19 September 2011
MAG cryogenic machining technology okayed for Joint Strike Fighter
MAG's ground-breaking low-flow cryogenic titanium machining process has been approved by the US government for use in production of the Lockheed Martin Joint Strike Fighter, F-35 Lightning II stealth fighter.
According to Lockheed Martin, when broadly applied, this new technology could improve affordability and efficiency in the production of the F-35, which is approximately 25% titanium.
The company will be demonstrating five cryogenic machining systems during the EMO show in Germany, which opens today, in hall 12, booth B60.
Cryogenic titanium machining increases cutting-tool life up to a factor of 10 and doubles the material removal rate, compared to conventional machining methods in certain applications.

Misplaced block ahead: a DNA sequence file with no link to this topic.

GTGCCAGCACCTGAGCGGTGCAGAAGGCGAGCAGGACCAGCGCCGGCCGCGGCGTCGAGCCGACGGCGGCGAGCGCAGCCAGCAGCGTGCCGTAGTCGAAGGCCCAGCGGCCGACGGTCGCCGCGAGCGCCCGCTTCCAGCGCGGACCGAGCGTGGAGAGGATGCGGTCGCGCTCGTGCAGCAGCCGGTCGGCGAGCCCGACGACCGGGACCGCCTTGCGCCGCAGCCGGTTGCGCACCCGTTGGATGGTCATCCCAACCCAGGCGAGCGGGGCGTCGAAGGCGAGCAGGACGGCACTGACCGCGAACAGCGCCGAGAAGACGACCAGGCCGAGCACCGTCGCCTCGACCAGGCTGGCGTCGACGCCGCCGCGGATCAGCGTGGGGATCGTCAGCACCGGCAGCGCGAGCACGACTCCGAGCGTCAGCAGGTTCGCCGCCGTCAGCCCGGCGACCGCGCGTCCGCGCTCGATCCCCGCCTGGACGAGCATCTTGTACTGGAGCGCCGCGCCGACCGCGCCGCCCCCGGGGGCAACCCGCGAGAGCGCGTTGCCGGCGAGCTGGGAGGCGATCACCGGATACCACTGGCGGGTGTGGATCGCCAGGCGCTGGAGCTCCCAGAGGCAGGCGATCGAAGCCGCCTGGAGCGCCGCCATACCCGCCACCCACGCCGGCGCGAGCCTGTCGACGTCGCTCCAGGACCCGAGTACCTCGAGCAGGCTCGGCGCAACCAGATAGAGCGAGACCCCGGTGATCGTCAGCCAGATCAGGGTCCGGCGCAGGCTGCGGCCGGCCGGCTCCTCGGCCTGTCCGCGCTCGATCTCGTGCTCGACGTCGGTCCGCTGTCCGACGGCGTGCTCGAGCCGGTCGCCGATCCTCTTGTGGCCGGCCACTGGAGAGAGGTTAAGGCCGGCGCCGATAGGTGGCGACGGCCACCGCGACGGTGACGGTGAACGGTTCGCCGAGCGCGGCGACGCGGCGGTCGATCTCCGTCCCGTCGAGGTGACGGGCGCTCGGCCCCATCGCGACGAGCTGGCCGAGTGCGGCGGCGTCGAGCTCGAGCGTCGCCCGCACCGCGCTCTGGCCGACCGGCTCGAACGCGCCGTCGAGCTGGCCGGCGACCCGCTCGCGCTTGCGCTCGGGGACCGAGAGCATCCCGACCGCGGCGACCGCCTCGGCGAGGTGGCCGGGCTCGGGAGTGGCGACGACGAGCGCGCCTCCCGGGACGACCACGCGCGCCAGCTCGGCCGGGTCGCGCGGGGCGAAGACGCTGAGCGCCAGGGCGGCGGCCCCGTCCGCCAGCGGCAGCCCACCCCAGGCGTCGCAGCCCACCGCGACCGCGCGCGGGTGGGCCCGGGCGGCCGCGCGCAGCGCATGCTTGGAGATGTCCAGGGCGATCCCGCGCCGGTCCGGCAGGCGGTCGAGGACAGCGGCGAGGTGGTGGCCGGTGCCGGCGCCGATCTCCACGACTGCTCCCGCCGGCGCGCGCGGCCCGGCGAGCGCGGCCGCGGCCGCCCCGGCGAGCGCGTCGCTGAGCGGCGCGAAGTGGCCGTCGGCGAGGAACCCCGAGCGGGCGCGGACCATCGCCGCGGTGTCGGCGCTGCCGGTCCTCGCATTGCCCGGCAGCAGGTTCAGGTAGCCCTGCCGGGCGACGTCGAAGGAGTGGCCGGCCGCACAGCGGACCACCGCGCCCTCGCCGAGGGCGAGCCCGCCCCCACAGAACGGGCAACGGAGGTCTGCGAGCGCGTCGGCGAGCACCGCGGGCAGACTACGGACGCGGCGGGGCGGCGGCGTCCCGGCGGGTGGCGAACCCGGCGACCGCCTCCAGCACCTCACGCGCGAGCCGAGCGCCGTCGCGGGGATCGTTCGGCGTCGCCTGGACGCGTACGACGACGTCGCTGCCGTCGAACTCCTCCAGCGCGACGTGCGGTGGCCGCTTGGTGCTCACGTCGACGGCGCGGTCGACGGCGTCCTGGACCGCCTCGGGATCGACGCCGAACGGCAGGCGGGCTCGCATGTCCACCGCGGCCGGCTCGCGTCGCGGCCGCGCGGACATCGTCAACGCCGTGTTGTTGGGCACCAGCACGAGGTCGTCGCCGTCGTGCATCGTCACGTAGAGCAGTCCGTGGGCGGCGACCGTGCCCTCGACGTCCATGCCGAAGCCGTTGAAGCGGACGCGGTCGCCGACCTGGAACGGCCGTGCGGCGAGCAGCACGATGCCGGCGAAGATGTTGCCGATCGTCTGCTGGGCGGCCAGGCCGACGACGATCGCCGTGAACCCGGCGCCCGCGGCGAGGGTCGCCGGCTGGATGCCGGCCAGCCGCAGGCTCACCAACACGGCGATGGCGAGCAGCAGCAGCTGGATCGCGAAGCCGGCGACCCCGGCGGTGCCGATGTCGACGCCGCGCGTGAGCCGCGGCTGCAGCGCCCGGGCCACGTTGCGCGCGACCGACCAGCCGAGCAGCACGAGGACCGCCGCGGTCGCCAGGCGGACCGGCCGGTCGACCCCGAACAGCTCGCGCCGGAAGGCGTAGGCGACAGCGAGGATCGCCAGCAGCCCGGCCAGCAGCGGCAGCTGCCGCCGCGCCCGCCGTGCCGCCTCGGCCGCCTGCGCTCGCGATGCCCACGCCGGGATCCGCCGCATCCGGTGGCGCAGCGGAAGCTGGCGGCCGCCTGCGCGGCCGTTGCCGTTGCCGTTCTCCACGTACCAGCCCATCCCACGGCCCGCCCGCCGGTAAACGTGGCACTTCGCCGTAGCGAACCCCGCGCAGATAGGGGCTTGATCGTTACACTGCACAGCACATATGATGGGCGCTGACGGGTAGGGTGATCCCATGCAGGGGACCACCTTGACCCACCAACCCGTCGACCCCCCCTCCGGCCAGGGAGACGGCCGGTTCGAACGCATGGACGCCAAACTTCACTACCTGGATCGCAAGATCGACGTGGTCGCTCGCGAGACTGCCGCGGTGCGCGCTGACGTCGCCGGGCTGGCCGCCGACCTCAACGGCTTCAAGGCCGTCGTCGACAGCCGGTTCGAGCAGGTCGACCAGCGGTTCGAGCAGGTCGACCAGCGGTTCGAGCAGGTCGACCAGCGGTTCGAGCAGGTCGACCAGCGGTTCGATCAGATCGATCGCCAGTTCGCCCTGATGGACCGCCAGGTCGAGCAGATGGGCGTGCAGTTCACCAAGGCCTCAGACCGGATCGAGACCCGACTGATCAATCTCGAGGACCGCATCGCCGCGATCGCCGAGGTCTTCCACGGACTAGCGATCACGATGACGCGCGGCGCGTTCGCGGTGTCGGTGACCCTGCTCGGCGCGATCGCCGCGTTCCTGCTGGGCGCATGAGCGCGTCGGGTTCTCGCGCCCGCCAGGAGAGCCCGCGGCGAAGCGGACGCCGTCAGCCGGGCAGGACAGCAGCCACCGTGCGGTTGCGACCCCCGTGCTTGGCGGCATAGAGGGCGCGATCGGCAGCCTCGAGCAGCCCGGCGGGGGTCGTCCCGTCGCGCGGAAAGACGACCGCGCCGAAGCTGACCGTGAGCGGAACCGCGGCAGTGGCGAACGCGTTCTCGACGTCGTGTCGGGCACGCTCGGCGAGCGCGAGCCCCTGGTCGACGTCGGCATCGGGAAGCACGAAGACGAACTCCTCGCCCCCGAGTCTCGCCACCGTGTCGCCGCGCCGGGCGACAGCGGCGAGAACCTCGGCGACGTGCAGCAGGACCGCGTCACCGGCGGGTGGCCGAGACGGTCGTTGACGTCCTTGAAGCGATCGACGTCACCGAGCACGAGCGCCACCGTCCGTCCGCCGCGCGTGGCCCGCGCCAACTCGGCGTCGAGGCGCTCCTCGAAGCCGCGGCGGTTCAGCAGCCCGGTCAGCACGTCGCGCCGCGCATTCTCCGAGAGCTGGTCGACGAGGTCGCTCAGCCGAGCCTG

"This is one of the greatest breakthroughs in the history of metalworking and it promises to rewrite the book on machining speeds and costs for difficult to machine materials, which are critical in aerospace, and coming into common use in automotive and general industry applications as well," said Michael Judge, vice president of Cryogenic Business Development. "In addition to the increases it brings in metal removal rates and tool life, low-flow cryogenic machining is a green manufacturing process that will produce a cascade of additional cost reductions by eliminating, or vastly minimising, the use of liquid coolants. Liquid nitrogen is a non-greenhouse gas, so it is harmless to the environment, too."
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